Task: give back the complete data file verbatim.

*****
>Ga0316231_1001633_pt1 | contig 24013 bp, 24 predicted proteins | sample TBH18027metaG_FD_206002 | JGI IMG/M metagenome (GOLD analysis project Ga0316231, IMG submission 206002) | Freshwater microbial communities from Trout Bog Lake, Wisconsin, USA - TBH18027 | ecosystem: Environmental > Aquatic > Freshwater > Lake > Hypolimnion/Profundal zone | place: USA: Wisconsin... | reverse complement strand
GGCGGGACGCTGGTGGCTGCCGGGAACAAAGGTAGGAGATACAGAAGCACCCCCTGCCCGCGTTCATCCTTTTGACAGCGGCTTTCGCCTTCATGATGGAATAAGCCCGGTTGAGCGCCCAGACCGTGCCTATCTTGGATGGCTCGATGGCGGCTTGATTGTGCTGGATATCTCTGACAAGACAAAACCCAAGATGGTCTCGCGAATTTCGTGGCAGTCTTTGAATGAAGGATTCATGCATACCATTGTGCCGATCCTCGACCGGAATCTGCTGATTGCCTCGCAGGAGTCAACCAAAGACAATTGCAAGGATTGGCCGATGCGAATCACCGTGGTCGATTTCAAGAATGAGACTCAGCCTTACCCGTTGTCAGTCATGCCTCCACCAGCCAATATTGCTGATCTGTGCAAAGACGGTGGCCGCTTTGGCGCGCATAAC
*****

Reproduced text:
>Ga0316231_1001633_pt1 | contig 24013 bp, 24 predicted proteins | sample TBH18027metaG_FD_206002 | JGI IMG/M metagenome (GOLD analysis project Ga0316231, IMG submission 206002) | Freshwater microbial communities from Trout Bog Lake, Wisconsin, USA - TBH18027 | ecosystem: Environmental > Aquatic > Freshwater > Lake > Hypolimnion/Profundal zone | place: USA: Wisconsin... | reverse complement strand
GGCGGGACGCTGGTGGCTGCCGGGAACAAAGGTAGGAGATACAGAAGCACCCCCTGCCCGCGTTCATCCTTTTGACAGCGGCTTTCGCCTTCATGATGGAATAAGCCCGGTTGAGCGCCCAGACCGTGCCTATCTTGGATGGCTCGATGGCGGCTTGATTGTGCTGGATATCTCTGACAAGACAAAACCCAAGATGGTCTCGCGAATTTCGTGGCAGTCTTTGAATGAAGGATTCATGCATACCATTGTGCCGATCCTCGACCGGAATCTGCTGATTGCCTCGCAGGAGTCAACCAAAGACAATTGCAAGGATTGGCCGATGCGAATCACCGTGGTCGATTTCAAGAATGAGACTCAGCCTTACCCGTTGTCAGTCATGCCTCCACCAGCCAATATTGCTGATCTGTGCAAAGACGGTGGCCGCTTTGGCGCGCATAAC